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Georgia Southern STEM Institute to Focus on Needs of Rural Southeast Georgia

STEM logoGeorgia Southern University has established a new institute for interdisciplinary STEM (Science, Technology, Engineering and Math) Education, named i2STEMe, that will support thematic grant writing, research and outreach. The Institute is committed to excellence in primary, secondary and higher education STEM teaching and learning with a focus on the rural and diverse populations under-represented in STEM areas in southeast Georgia.

COE was a key player in the initial phases of designing the institute along with administrators from the College of Science and Math (COSM) and the Allen E. Paulson College of Science and Technology (CEIT).  “It is our belief that any interdisciplinary STEM initiative must be informed by cutting-edge educational practice,” said Dr. Thomas Koballa, COE Dean. COE’s role in the institute, in addition to the other core partners – COSM, CEIT and the College of Liberal Arts and Social Sciences – creates a unique institute and the only one in Georgia that brings together an interdisciplinary collaboration to address and integrate all four facets of STEM curriculum while utilizing frontline research and educational practice. 

“Georgia Southern University is not only committed to increasing the numbers of those entering STEM fields, but also to creating an environment where our citizens are more STEM literate and can make informed decisions about complex issues,” said Georgia Southern President Brooks Keel, Ph.D.  The announcement comes on the heels of a White House initiative to create a new national STEM Master Teacher Corps and a focus on increased funding that allows school districts to identify, develop and leverage highly effective STEM teachers.

“This new institute will not only support a strategic and important national initiative, but it will position Georgia Southern to play an important role as we work to inspire Georgia’s best and brightest K-12 students to pursue STEM careers,” Keel said.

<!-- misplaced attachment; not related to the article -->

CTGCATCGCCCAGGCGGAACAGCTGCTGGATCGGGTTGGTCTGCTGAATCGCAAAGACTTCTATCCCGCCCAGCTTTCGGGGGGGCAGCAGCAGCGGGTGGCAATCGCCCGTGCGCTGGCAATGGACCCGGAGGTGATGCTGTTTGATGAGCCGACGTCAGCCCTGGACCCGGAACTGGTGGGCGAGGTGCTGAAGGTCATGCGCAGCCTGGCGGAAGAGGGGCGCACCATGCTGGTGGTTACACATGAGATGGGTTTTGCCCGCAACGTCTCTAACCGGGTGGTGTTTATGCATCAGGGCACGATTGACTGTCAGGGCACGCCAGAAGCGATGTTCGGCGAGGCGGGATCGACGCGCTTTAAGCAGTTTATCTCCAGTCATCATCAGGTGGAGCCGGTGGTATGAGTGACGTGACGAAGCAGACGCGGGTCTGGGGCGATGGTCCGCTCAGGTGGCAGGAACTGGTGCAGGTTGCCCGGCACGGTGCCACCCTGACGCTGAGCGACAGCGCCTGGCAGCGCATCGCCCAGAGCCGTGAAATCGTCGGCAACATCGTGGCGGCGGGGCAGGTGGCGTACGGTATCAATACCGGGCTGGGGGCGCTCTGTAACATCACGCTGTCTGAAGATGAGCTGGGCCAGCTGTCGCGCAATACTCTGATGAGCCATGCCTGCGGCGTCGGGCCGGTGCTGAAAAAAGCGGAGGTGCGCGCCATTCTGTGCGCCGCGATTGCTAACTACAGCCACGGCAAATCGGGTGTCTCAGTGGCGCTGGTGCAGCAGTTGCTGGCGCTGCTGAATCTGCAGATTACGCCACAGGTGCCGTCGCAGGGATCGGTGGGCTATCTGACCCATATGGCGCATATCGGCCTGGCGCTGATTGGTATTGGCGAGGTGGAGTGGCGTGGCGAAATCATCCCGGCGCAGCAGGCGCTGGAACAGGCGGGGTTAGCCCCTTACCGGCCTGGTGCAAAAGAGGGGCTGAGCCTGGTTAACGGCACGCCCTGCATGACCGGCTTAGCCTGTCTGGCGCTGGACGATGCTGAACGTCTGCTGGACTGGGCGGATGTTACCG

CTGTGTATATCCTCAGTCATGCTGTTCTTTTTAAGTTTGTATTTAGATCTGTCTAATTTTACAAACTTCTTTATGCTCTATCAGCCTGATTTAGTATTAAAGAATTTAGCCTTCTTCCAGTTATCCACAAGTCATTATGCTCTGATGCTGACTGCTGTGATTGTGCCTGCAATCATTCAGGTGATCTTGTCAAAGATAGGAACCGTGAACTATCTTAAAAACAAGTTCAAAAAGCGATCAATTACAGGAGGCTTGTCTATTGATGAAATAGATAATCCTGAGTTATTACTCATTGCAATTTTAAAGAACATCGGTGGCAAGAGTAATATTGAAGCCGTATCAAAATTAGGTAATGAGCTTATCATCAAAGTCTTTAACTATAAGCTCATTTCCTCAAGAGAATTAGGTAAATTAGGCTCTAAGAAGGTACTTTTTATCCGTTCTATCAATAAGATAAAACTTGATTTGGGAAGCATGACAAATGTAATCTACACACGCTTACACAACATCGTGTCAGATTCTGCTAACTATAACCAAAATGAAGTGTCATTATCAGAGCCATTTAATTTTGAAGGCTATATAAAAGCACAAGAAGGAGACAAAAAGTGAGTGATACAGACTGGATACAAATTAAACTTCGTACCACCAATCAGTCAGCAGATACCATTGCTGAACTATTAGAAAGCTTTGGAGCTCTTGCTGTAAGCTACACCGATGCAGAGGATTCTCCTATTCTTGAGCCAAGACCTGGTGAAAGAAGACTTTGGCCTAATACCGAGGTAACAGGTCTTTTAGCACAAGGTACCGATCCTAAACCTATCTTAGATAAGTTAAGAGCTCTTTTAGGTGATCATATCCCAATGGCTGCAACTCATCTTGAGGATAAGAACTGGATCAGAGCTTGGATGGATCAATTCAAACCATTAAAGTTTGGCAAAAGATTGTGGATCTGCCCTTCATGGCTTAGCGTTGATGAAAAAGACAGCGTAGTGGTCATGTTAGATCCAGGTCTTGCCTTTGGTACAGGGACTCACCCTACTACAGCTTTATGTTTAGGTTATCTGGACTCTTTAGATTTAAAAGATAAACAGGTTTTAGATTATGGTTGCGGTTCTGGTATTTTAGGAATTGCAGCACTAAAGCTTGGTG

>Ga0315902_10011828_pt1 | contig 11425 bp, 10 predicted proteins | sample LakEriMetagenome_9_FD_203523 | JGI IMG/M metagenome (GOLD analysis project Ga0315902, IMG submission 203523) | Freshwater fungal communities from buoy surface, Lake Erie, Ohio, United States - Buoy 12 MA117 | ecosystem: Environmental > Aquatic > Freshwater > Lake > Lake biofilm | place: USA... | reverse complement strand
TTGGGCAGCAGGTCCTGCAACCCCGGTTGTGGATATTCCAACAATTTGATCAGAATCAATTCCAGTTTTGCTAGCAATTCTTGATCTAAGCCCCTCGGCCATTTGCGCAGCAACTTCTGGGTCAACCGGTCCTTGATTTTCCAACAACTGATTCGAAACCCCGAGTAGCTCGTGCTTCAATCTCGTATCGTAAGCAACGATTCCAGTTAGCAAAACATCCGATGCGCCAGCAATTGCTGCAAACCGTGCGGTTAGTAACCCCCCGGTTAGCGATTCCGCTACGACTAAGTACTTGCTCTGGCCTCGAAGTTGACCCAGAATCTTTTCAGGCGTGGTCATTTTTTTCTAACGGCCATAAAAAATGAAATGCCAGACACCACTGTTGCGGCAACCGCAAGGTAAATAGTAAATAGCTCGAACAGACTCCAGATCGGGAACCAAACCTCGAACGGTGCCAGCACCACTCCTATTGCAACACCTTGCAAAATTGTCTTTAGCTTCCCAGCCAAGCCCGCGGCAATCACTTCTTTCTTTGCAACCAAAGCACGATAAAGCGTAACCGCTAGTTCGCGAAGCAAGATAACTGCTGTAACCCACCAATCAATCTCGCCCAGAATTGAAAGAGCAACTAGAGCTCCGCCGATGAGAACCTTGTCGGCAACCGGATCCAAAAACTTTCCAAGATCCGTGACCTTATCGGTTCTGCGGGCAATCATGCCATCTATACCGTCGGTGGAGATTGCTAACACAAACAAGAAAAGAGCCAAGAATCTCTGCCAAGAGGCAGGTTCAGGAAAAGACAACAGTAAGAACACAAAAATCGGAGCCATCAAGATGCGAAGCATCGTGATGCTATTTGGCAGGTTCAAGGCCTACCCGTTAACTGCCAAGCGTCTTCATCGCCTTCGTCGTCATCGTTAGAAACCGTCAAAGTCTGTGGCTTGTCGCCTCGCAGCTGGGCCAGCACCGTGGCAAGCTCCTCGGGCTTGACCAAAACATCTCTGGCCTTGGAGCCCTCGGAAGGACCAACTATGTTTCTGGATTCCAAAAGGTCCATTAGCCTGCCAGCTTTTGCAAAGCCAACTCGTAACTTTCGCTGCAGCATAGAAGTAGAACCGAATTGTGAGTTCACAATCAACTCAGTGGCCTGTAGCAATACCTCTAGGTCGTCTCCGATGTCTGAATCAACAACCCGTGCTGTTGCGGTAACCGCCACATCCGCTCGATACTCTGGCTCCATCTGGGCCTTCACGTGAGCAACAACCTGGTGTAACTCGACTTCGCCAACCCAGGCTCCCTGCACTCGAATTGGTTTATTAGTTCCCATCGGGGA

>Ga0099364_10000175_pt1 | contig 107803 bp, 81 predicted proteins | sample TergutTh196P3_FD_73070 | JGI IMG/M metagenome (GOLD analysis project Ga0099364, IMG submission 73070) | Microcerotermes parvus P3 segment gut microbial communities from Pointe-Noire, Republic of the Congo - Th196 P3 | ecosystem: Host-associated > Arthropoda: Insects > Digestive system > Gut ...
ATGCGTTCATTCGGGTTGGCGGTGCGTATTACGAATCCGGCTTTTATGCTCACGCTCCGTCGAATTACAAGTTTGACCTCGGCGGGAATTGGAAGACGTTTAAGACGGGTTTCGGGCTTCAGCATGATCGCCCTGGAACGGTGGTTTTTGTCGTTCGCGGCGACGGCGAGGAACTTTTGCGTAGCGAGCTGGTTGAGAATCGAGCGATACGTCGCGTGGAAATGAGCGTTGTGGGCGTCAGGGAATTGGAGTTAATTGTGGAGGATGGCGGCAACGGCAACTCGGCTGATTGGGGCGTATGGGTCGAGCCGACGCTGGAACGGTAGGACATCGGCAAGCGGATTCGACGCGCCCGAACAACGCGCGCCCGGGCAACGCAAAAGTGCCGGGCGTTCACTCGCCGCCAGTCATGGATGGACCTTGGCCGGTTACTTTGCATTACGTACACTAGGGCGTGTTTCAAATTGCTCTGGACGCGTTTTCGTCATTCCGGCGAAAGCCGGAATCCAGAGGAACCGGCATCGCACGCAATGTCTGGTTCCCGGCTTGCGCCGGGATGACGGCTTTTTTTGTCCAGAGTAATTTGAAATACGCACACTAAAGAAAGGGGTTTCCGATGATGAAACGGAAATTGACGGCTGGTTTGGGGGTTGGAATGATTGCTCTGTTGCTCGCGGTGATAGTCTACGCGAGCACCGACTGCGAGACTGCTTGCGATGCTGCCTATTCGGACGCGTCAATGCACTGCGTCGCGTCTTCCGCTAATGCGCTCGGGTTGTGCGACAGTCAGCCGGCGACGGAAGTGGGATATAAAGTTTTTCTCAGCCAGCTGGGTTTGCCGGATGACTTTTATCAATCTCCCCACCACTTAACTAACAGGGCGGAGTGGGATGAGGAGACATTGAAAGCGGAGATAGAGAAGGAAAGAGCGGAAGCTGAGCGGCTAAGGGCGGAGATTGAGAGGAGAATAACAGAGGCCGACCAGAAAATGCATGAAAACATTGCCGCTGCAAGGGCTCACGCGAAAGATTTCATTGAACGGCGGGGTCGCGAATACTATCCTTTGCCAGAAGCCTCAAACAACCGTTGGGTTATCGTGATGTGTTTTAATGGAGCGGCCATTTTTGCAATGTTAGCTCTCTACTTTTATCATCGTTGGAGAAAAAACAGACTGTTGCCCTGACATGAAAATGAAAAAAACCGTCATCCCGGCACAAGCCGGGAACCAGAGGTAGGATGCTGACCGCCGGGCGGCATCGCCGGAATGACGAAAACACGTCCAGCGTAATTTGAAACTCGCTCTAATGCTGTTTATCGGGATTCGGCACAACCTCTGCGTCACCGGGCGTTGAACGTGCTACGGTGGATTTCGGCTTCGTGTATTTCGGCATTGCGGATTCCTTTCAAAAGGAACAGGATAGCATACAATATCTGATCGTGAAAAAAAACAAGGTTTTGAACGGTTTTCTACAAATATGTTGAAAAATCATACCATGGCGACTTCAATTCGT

Heading up the institute is COE’s Dr. Robert Mayes who came to COE in 2011 to conduct research on quantitative reasoning in STEM and spearheaded, through Georgia Southern’s Office of Research, the first International STEM Research Symposium on Quantitative Reasoning in Mathematics and Science Education, held in 2012 in Savannah. Last March, COE and the Allen E. Paulson College of Science and Technology held the 1st Annual Georgia Scholarship of STEM Teaching and Learning Conference. Plans are underway for a second conference to be held March 8, 2013.

As an educator, Mayes believes STEM should be incorporated into every subject. “We need to teach STEM subjects from an interdisciplinary, problem-based perspective,” he said, which means incorporating quantitative reasoning as an integral part of the discussion. This approach engages students. “We want to get kids to use their experiences to excite them about science and math,” he said. This keeps them interested and informed, and more adept at using quantitative reasoning in all aspects of their lives. The result will be more scientifically literate children and by extension, more globally aware citizens, Mayes said, who will be able to see the connections between their lives and what’s happening around the world.

“Quantitative reasoning problems are context dependent, interdisciplinary, open-ended tasks that require critical thinking and the capacity to communicate a course of action,” he added.

The institute Mayes now heads will create broadly inclusive partnerships across academia, business, education and research centers in southeast Georgia, support professional development, outreach, curricular development, the creation of innovative courses and research in STEM education through grant funded projects.   The Institute, one of the first of its kind, will be distinctive in that it will focus on serving rural southeastern Georgia.

“Georgia Southern has a track record in developing programs that serve the special needs of our region, a largely rural and ethnically diverse area,” said Charles Patterson, Ph.D., vice president of research and dean of the Jack N. Averitt College of Graduate Studies. “Our goal is to provide greater access for rural and underserved populations to science, technology, engineering and math by helping these students to pursue degrees and careers in those areas.”

“i2STEMe is the only institute within the University System of Georgia to address all four components of STEM disciplines within the framework of educational practice,” said Keel.  “It is unique, but more importantly it addresses a specific need in our state.”

In addition to Mayes, Institute Fellows are Joy Darley, Ph.D. and Jim LoBue, Ph.D., both from the College of Science and Mathematics; and Shonda Bernadin, Ph.D., from the Allen E. Paulson College of Engineering and Information Technology.

For further information about the Institute, please contact Dr. Robert Mayes, or visit the Institute’s website at





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